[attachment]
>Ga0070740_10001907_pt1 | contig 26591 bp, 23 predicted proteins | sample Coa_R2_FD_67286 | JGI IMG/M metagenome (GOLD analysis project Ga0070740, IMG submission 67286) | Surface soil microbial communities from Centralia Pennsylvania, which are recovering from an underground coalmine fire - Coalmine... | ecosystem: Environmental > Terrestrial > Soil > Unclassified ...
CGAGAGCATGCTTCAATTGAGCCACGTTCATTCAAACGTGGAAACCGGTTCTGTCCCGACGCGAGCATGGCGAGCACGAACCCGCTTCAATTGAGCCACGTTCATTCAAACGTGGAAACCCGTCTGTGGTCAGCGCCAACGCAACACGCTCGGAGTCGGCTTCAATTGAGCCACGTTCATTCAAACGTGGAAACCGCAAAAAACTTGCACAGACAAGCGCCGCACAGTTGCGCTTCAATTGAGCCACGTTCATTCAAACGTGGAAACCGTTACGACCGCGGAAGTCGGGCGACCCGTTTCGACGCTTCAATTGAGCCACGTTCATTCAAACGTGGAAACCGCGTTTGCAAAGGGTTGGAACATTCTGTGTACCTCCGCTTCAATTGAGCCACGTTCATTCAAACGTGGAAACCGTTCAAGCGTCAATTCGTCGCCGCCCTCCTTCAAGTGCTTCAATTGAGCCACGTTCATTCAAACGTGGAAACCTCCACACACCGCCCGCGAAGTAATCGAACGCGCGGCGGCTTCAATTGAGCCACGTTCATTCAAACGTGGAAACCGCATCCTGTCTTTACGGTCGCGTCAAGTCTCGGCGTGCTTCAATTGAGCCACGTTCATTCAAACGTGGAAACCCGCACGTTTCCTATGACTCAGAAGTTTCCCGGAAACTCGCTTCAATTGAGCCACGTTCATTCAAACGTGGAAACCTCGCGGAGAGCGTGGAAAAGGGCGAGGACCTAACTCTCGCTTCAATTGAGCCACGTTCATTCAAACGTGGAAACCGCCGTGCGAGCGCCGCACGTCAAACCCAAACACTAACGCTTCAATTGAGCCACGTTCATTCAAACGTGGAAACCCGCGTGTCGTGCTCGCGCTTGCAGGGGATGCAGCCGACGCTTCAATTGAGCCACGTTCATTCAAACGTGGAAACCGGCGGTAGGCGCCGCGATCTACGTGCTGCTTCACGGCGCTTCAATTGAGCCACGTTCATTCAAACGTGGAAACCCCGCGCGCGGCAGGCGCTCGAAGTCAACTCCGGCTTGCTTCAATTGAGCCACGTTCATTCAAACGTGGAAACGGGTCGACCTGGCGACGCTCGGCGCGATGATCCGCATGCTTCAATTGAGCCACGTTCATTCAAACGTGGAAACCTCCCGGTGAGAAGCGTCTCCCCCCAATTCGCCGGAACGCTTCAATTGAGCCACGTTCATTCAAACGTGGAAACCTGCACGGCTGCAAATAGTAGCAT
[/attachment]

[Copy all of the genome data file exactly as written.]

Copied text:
>Ga0070740_10001907_pt1 | contig 26591 bp, 23 predicted proteins | sample Coa_R2_FD_67286 | JGI IMG/M metagenome (GOLD analysis project Ga0070740, IMG submission 67286) | Surface soil microbial communities from Centralia Pennsylvania, which are recovering from an underground coalmine fire - Coalmine... | ecosystem: Environmental > Terrestrial > Soil > Unclassified ...
CGAGAGCATGCTTCAATTGAGCCACGTTCATTCAAACGTGGAAACCGGTTCTGTCCCGACGCGAGCATGGCGAGCACGAACCCGCTTCAATTGAGCCACGTTCATTCAAACGTGGAAACCCGTCTGTGGTCAGCGCCAACGCAACACGCTCGGAGTCGGCTTCAATTGAGCCACGTTCATTCAAACGTGGAAACCGCAAAAAACTTGCACAGACAAGCGCCGCACAGTTGCGCTTCAATTGAGCCACGTTCATTCAAACGTGGAAACCGTTACGACCGCGGAAGTCGGGCGACCCGTTTCGACGCTTCAATTGAGCCACGTTCATTCAAACGTGGAAACCGCGTTTGCAAAGGGTTGGAACATTCTGTGTACCTCCGCTTCAATTGAGCCACGTTCATTCAAACGTGGAAACCGTTCAAGCGTCAATTCGTCGCCGCCCTCCTTCAAGTGCTTCAATTGAGCCACGTTCATTCAAACGTGGAAACCTCCACACACCGCCCGCGAAGTAATCGAACGCGCGGCGGCTTCAATTGAGCCACGTTCATTCAAACGTGGAAACCGCATCCTGTCTTTACGGTCGCGTCAAGTCTCGGCGTGCTTCAATTGAGCCACGTTCATTCAAACGTGGAAACCCGCACGTTTCCTATGACTCAGAAGTTTCCCGGAAACTCGCTTCAATTGAGCCACGTTCATTCAAACGTGGAAACCTCGCGGAGAGCGTGGAAAAGGGCGAGGACCTAACTCTCGCTTCAATTGAGCCACGTTCATTCAAACGTGGAAACCGCCGTGCGAGCGCCGCACGTCAAACCCAAACACTAACGCTTCAATTGAGCCACGTTCATTCAAACGTGGAAACCCGCGTGTCGTGCTCGCGCTTGCAGGGGATGCAGCCGACGCTTCAATTGAGCCACGTTCATTCAAACGTGGAAACCGGCGGTAGGCGCCGCGATCTACGTGCTGCTTCACGGCGCTTCAATTGAGCCACGTTCATTCAAACGTGGAAACCCCGCGCGCGGCAGGCGCTCGAAGTCAACTCCGGCTTGCTTCAATTGAGCCACGTTCATTCAAACGTGGAAACGGGTCGACCTGGCGACGCTCGGCGCGATGATCCGCATGCTTCAATTGAGCCACGTTCATTCAAACGTGGAAACCTCCCGGTGAGAAGCGTCTCCCCCCAATTCGCCGGAACGCTTCAATTGAGCCACGTTCATTCAAACGTGGAAACCTGCACGGCTGCAAATAGTAGCAT